You know, when you say to yourself, I'm going to play only one match for a short time, and then you lose that match and play another one and so on until you win - that you didn't play in vain? Electronic Arts seem to want to encourage players who play games on shorter occasions to stay with them longer - by dynamically increasing their level of challenge, that is, the difficulty of the game.
A few days ago, their patent was published for a system that automatically adjusts the weight of the game is very small measures, and most importantly - in the background, without the knowledge of the player. It’s not a new concept - similarly used and still used in a bunch of other games - one of the most famous examples of dynamic difficulty change is the cult Resident Evil 4. However, the goal of this system developed by Electronic Arts is not to make it harder or easier for a player to play depending on his skills, rather than the idea that by slightly increasing the difficulty of playing, players can stay in the game longer.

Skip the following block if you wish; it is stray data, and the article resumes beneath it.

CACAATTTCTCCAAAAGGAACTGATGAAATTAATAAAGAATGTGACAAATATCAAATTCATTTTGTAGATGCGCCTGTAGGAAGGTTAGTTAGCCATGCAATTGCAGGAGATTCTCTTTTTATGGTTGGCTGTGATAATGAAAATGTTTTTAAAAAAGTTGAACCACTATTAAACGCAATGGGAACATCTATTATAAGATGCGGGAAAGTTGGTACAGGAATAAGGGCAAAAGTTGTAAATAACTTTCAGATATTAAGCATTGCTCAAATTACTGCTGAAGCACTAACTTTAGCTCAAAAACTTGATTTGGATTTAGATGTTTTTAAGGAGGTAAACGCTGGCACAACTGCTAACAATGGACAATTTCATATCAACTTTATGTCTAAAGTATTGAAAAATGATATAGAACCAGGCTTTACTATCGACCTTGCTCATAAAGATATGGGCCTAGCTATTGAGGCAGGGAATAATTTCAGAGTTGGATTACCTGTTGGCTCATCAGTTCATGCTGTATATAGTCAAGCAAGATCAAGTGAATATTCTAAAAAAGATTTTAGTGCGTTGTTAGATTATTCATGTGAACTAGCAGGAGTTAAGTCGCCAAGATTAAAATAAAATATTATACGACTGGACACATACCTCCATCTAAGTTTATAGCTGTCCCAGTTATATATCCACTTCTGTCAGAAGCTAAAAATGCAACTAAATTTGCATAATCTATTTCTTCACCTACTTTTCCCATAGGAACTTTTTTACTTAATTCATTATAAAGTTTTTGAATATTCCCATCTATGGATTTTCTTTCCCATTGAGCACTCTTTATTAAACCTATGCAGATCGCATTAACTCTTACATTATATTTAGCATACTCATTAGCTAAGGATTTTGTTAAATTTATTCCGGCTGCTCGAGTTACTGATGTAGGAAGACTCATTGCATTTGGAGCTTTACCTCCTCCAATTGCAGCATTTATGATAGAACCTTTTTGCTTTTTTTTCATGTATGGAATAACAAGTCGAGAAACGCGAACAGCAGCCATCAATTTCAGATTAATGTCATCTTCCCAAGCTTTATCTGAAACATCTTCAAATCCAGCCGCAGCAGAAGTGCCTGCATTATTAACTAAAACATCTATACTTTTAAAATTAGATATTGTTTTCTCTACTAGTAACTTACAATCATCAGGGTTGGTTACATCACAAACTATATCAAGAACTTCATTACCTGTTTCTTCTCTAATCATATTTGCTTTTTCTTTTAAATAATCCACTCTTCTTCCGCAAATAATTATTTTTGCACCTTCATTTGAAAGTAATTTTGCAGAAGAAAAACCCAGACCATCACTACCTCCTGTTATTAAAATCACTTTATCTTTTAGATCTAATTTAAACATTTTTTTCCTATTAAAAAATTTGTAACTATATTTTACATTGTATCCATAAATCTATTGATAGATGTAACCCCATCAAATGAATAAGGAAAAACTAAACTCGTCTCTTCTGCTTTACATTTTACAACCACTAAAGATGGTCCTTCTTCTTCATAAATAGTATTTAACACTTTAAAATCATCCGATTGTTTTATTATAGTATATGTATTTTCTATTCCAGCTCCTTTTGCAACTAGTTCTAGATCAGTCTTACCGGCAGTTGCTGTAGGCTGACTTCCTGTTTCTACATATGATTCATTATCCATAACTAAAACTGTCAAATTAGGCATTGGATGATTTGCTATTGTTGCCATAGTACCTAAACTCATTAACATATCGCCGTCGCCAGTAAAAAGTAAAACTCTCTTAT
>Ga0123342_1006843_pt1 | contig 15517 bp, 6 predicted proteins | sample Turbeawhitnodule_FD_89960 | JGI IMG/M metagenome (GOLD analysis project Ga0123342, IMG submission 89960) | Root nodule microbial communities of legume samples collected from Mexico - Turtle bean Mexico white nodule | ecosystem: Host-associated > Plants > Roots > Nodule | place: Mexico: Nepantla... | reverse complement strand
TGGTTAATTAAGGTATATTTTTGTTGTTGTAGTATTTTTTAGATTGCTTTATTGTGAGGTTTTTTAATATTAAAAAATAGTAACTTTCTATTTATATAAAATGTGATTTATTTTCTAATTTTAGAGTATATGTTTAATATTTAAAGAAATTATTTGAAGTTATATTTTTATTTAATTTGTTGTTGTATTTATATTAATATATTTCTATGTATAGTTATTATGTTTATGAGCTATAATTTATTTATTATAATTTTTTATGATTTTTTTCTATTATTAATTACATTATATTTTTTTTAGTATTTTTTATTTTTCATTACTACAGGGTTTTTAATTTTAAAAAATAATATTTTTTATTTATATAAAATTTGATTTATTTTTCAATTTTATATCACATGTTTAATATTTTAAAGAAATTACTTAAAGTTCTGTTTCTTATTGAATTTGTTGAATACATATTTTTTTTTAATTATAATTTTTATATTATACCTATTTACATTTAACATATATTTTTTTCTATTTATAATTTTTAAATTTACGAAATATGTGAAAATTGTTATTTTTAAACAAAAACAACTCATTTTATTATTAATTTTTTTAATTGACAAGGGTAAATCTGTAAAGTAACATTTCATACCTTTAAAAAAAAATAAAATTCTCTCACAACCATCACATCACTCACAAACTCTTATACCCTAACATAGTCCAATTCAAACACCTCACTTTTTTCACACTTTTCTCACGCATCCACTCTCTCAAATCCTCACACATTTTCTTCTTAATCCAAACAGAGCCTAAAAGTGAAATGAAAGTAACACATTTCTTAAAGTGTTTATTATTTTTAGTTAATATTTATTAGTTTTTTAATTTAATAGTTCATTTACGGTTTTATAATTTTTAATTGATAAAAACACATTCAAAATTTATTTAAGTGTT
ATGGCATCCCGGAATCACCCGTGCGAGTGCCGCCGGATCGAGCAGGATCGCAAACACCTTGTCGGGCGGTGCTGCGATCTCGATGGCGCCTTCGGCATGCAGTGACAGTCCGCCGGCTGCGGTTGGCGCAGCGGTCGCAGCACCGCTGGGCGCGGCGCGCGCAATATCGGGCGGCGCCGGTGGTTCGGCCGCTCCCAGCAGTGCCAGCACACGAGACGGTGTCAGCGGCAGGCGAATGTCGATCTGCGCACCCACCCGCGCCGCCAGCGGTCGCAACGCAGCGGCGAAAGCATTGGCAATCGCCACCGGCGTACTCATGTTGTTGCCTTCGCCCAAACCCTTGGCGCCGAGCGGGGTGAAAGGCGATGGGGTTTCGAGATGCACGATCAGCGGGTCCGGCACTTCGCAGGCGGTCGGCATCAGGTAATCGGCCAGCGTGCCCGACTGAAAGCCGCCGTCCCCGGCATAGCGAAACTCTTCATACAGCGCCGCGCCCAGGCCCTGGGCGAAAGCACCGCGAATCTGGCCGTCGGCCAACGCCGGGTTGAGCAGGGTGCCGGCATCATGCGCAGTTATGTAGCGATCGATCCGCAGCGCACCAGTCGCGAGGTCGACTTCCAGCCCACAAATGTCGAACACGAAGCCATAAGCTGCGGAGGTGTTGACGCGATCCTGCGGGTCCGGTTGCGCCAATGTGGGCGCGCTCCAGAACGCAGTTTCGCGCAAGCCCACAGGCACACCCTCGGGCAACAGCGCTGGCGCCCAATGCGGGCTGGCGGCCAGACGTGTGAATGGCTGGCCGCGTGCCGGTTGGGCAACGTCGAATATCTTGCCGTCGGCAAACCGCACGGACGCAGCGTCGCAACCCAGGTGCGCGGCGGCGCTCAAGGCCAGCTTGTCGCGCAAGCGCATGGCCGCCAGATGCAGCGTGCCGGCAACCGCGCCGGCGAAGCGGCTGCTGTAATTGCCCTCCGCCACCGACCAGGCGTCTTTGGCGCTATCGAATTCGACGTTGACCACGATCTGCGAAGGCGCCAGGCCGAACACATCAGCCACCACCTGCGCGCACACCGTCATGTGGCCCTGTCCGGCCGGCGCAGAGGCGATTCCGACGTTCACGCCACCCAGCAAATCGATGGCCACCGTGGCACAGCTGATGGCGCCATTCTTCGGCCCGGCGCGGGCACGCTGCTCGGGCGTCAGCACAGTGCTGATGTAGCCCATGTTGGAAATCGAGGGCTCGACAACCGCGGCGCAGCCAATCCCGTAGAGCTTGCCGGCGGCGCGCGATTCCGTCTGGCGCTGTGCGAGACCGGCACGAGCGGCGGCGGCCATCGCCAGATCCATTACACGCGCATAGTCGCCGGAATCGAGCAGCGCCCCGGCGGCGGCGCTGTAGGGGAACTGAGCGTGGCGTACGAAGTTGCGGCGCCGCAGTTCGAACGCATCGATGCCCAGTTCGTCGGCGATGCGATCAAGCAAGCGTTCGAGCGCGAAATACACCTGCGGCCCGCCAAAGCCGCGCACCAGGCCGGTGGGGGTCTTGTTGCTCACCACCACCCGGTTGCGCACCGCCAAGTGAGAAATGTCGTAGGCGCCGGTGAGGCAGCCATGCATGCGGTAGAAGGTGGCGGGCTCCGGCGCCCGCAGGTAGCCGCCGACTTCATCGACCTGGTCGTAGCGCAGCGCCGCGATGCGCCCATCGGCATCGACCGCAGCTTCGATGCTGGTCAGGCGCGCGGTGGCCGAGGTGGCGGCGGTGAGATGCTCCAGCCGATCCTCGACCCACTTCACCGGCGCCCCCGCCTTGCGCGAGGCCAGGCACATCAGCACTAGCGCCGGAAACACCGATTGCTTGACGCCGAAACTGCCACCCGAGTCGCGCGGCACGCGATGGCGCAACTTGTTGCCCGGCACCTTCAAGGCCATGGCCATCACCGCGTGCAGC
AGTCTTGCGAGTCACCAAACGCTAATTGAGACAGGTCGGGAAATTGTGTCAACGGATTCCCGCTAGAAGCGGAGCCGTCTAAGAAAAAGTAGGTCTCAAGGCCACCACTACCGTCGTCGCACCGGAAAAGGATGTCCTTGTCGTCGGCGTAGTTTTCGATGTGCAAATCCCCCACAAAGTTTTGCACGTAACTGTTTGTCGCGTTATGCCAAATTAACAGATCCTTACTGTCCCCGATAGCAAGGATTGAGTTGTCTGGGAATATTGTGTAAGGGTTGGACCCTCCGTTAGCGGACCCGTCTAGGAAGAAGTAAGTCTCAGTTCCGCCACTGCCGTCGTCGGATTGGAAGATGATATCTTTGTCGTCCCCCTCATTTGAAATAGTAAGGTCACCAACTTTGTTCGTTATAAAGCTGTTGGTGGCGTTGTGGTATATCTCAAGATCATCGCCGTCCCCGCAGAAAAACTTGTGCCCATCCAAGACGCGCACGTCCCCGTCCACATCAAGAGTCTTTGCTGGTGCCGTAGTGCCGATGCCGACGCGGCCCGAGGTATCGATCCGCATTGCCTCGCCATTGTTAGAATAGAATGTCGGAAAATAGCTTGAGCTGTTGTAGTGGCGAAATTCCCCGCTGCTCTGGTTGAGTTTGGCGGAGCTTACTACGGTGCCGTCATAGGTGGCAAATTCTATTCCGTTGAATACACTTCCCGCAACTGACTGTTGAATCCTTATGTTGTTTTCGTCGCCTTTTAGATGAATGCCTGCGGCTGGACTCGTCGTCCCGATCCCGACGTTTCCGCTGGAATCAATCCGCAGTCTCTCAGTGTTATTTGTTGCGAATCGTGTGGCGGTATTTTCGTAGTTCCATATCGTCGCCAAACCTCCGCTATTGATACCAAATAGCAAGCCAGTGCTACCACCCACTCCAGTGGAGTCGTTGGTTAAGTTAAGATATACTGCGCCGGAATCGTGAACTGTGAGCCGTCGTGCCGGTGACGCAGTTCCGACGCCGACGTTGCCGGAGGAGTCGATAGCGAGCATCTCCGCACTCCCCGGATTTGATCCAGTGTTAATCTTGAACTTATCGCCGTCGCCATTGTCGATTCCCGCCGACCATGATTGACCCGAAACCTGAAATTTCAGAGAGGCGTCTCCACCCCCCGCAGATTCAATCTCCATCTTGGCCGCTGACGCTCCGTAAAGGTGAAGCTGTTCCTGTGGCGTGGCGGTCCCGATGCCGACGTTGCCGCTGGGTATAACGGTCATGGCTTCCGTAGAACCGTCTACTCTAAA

For example, if you have half an hour to play and the game gives you a challenge that you fail to solve in those half hours, there’s a chance you’ll play a few minutes longer so you don’t feel like you’ve wasted those half hours doing nothing. Electronic Arts seem to be aiming to take advantage of that chance of extended play.
Why does it even matter to them how long someone has been playing their games? As a rule, this item is extremely important because the longer a player is in the game, the greater the chances that something will be sold to him or the chances that he will become a loyal consumer of a franchise. After all, most players can only play one game at a time, and if you’re playing an Electronic Arts game, that means you’re not playing another company’s game, which is just as important to Electronic Arts when comparisons start with other companies in the market.
Of course, as usual - the system of automated difficulty change to prolong the game is only a patent for now. And that means it doesn't have to be materialized and used in a game, or more. The only question is - will Electronic Arts be transparent if the system is used one day.